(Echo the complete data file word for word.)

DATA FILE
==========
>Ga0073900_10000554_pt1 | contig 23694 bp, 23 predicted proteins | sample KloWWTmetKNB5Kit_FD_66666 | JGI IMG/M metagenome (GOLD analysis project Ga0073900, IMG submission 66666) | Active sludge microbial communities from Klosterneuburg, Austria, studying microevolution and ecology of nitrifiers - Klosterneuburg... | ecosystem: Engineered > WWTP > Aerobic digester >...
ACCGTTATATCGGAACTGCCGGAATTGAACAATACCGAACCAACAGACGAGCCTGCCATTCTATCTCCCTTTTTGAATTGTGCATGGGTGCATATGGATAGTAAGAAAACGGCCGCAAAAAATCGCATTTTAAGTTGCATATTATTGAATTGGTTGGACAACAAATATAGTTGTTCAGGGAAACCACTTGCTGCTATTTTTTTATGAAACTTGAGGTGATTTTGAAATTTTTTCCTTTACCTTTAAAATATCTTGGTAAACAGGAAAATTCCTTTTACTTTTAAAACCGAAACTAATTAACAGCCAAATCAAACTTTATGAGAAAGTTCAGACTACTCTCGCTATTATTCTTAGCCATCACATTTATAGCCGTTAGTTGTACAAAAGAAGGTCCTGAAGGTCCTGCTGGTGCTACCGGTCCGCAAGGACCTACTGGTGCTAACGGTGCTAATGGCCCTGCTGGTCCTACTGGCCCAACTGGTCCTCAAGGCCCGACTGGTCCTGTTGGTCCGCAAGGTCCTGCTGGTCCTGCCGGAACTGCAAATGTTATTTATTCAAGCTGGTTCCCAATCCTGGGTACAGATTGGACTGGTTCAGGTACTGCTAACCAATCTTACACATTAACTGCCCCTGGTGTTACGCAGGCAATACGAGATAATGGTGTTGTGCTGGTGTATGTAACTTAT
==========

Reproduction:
>Ga0073900_10000554_pt1 | contig 23694 bp, 23 predicted proteins | sample KloWWTmetKNB5Kit_FD_66666 | JGI IMG/M metagenome (GOLD analysis project Ga0073900, IMG submission 66666) | Active sludge microbial communities from Klosterneuburg, Austria, studying microevolution and ecology of nitrifiers - Klosterneuburg... | ecosystem: Engineered > WWTP > Aerobic digester >...
ACCGTTATATCGGAACTGCCGGAATTGAACAATACCGAACCAACAGACGAGCCTGCCATTCTATCTCCCTTTTTGAATTGTGCATGGGTGCATATGGATAGTAAGAAAACGGCCGCAAAAAATCGCATTTTAAGTTGCATATTATTGAATTGGTTGGACAACAAATATAGTTGTTCAGGGAAACCACTTGCTGCTATTTTTTTATGAAACTTGAGGTGATTTTGAAATTTTTTCCTTTACCTTTAAAATATCTTGGTAAACAGGAAAATTCCTTTTACTTTTAAAACCGAAACTAATTAACAGCCAAATCAAACTTTATGAGAAAGTTCAGACTACTCTCGCTATTATTCTTAGCCATCACATTTATAGCCGTTAGTTGTACAAAAGAAGGTCCTGAAGGTCCTGCTGGTGCTACCGGTCCGCAAGGACCTACTGGTGCTAACGGTGCTAATGGCCCTGCTGGTCCTACTGGCCCAACTGGTCCTCAAGGCCCGACTGGTCCTGTTGGTCCGCAAGGTCCTGCTGGTCCTGCCGGAACTGCAAATGTTATTTATTCAAGCTGGTTCCCAATCCTGGGTACAGATTGGACTGGTTCAGGTACTGCTAACCAATCTTACACATTAACTGCCCCTGGTGTTACGCAGGCAATACGAGATAATGGTGTTGTGCTGGTGTATGTAACTTAT